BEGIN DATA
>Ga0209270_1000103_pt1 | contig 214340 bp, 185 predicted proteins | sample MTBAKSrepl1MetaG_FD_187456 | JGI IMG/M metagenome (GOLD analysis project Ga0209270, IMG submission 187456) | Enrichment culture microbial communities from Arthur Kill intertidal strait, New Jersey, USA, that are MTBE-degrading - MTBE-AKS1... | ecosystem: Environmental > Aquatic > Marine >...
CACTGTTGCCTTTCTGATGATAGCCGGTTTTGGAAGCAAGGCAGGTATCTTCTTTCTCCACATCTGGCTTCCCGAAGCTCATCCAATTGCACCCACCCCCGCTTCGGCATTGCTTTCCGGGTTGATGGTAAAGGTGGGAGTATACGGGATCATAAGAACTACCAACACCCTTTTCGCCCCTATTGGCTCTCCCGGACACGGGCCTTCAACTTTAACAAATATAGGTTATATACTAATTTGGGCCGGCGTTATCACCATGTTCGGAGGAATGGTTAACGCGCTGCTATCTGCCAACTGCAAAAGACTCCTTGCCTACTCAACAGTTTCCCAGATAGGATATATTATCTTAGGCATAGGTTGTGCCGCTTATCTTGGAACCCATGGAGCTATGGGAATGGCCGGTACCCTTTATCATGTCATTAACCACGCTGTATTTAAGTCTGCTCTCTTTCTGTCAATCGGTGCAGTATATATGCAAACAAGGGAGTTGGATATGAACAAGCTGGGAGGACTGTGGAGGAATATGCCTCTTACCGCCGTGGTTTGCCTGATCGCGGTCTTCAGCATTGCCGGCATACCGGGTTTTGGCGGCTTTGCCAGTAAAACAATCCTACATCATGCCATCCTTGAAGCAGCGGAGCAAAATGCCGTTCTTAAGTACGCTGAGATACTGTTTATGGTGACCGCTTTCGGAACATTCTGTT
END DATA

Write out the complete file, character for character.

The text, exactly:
>Ga0209270_1000103_pt1 | contig 214340 bp, 185 predicted proteins | sample MTBAKSrepl1MetaG_FD_187456 | JGI IMG/M metagenome (GOLD analysis project Ga0209270, IMG submission 187456) | Enrichment culture microbial communities from Arthur Kill intertidal strait, New Jersey, USA, that are MTBE-degrading - MTBE-AKS1... | ecosystem: Environmental > Aquatic > Marine >...
CACTGTTGCCTTTCTGATGATAGCCGGTTTTGGAAGCAAGGCAGGTATCTTCTTTCTCCACATCTGGCTTCCCGAAGCTCATCCAATTGCACCCACCCCCGCTTCGGCATTGCTTTCCGGGTTGATGGTAAAGGTGGGAGTATACGGGATCATAAGAACTACCAACACCCTTTTCGCCCCTATTGGCTCTCCCGGACACGGGCCTTCAACTTTAACAAATATAGGTTATATACTAATTTGGGCCGGCGTTATCACCATGTTCGGAGGAATGGTTAACGCGCTGCTATCTGCCAACTGCAAAAGACTCCTTGCCTACTCAACAGTTTCCCAGATAGGATATATTATCTTAGGCATAGGTTGTGCCGCTTATCTTGGAACCCATGGAGCTATGGGAATGGCCGGTACCCTTTATCATGTCATTAACCACGCTGTATTTAAGTCTGCTCTCTTTCTGTCAATCGGTGCAGTATATATGCAAACAAGGGAGTTGGATATGAACAAGCTGGGAGGACTGTGGAGGAATATGCCTCTTACCGCCGTGGTTTGCCTGATCGCGGTCTTCAGCATTGCCGGCATACCGGGTTTTGGCGGCTTTGCCAGTAAAACAATCCTACATCATGCCATCCTTGAAGCAGCGGAGCAAAATGCCGTTCTTAAGTACGCTGAGATACTGTTTATGGTGACCGCTTTCGGAACATTCTGTT